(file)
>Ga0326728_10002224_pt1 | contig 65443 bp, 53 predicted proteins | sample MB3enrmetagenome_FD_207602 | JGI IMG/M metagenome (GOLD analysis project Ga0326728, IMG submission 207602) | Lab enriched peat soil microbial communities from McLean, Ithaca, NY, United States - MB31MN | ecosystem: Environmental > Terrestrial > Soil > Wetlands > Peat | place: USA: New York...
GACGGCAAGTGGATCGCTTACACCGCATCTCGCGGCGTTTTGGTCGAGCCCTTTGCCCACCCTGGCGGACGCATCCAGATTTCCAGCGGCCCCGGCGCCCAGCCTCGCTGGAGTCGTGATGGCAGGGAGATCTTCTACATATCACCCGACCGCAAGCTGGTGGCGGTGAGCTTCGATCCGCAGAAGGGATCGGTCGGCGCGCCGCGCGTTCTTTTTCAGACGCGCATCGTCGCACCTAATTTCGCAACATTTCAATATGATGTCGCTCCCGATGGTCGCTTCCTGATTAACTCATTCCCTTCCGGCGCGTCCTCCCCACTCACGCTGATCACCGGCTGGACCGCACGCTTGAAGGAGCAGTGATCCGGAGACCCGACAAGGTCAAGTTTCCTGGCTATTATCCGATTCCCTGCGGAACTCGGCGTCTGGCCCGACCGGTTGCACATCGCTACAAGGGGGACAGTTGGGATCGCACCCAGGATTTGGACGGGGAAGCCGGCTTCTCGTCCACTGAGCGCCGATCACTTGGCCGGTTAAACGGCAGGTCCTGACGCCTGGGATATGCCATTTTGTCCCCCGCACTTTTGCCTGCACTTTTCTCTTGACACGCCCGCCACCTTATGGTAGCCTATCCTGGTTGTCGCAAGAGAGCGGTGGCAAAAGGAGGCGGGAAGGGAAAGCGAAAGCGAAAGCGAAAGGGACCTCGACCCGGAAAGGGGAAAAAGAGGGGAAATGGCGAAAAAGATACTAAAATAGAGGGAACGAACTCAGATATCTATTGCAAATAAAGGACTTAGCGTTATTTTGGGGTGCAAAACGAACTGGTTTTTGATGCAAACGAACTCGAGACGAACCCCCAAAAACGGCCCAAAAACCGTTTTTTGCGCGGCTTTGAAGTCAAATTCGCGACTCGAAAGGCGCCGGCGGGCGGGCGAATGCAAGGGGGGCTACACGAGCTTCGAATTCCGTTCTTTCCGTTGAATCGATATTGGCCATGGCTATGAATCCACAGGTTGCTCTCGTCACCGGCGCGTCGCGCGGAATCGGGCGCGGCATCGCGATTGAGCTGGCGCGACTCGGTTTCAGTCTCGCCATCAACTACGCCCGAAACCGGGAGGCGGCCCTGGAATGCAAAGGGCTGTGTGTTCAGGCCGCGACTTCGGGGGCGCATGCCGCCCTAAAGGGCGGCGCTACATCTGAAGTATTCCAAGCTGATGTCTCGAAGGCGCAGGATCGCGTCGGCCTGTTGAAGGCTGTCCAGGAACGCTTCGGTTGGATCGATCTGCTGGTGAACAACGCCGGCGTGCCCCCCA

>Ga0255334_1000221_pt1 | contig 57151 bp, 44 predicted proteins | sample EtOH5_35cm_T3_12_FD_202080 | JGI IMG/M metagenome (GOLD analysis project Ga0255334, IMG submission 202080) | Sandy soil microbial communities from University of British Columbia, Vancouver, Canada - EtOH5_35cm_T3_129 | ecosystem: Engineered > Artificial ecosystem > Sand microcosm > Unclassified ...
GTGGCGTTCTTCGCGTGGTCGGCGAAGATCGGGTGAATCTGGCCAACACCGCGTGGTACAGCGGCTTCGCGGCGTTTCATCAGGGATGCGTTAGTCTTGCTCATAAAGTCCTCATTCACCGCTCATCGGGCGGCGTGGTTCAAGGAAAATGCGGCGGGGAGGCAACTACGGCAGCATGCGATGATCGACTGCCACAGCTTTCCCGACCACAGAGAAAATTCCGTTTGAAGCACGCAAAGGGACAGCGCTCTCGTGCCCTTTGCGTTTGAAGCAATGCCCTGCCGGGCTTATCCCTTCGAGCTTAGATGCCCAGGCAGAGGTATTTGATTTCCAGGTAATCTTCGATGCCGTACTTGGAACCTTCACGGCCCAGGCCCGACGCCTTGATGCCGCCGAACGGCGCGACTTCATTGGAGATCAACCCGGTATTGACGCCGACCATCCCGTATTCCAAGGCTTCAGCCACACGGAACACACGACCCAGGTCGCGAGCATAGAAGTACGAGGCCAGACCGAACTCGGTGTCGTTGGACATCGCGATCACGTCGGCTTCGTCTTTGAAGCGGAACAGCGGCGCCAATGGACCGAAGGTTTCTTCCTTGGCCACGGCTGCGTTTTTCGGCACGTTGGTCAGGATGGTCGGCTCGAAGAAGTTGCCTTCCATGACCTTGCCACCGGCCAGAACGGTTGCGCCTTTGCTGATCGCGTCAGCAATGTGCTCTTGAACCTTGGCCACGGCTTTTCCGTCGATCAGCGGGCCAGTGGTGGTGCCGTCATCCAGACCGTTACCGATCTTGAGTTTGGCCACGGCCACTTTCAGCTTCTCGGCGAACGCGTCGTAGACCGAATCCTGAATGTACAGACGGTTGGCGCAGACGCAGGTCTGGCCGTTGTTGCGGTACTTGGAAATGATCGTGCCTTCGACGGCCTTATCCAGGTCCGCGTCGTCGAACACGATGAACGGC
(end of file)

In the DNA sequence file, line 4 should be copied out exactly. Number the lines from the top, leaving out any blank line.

GTGGCGTTCTTCGCGTGGTCGGCGAAGATCGGGTGAATCTGGCCAACACCGCGTGGTACAGCGGCTTCGCGGCGTTTCATCAGGGATGCGTTAGTCTTGCTCATAAAGTCCTCATTCACCGCTCATCGGGCGGCGTGGTTCAAGGAAAATGCGGCGGGGAGGCAACTACGGCAGCATGCGATGATCGACTGCCACAGCTTTCCCGACCACAGAGAAAATTCCGTTTGAAGCACGCAAAGGGACAGCGCTCTCGTGCCCTTTGCGTTTGAAGCAATGCCCTGCCGGGCTTATCCCTTCGAGCTTAGATGCCCAGGCAGAGGTATTTGATTTCCAGGTAATCTTCGATGCCGTACTTGGAACCTTCACGGCCCAGGCCCGACGCCTTGATGCCGCCGAACGGCGCGACTTCATTGGAGATCAACCCGGTATTGACGCCGACCATCCCGTATTCCAAGGCTTCAGCCACACGGAACACACGACCCAGGTCGCGAGCATAGAAGTACGAGGCCAGACCGAACTCGGTGTCGTTGGACATCGCGATCACGTCGGCTTCGTCTTTGAAGCGGAACAGCGGCGCCAATGGACCGAAGGTTTCTTCCTTGGCCACGGCTGCGTTTTTCGGCACGTTGGTCAGGATGGTCGGCTCGAAGAAGTTGCCTTCCATGACCTTGCCACCGGCCAGAACGGTTGCGCCTTTGCTGATCGCGTCAGCAATGTGCTCTTGAACCTTGGCCACGGCTTTTCCGTCGATCAGCGGGCCAGTGGTGGTGCCGTCATCCAGACCGTTACCGATCTTGAGTTTGGCCACGGCCACTTTCAGCTTCTCGGCGAACGCGTCGTAGACCGAATCCTGAATGTACAGACGGTTGGCGCAGACGCAGGTCTGGCCGTTGTTGCGGTACTTGGAAATGATCGTGCCTTCGACGGCCTTATCCAGGTCCGCGTCGTCGAACACGATGAACGGC